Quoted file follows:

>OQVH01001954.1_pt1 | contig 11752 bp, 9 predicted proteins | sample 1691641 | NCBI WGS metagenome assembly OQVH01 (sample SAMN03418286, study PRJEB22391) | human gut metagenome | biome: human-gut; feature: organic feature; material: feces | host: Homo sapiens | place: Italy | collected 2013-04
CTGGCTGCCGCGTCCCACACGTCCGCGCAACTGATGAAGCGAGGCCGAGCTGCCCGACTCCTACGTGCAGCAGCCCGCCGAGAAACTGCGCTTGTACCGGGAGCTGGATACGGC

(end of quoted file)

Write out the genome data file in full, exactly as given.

>OQVH01001954.1_pt1 | contig 11752 bp, 9 predicted proteins | sample 1691641 | NCBI WGS metagenome assembly OQVH01 (sample SAMN03418286, study PRJEB22391) | human gut metagenome | biome: human-gut; feature: organic feature; material: feces | host: Homo sapiens | place: Italy | collected 2013-04
CTGGCTGCCGCGTCCCACACGTCCGCGCAACTGATGAAGCGAGGCCGAGCTGCCCGACTCCTACGTGCAGCAGCCCGCCGAGAAACTGCGCTTGTACCGGGAGCTGGATACGGC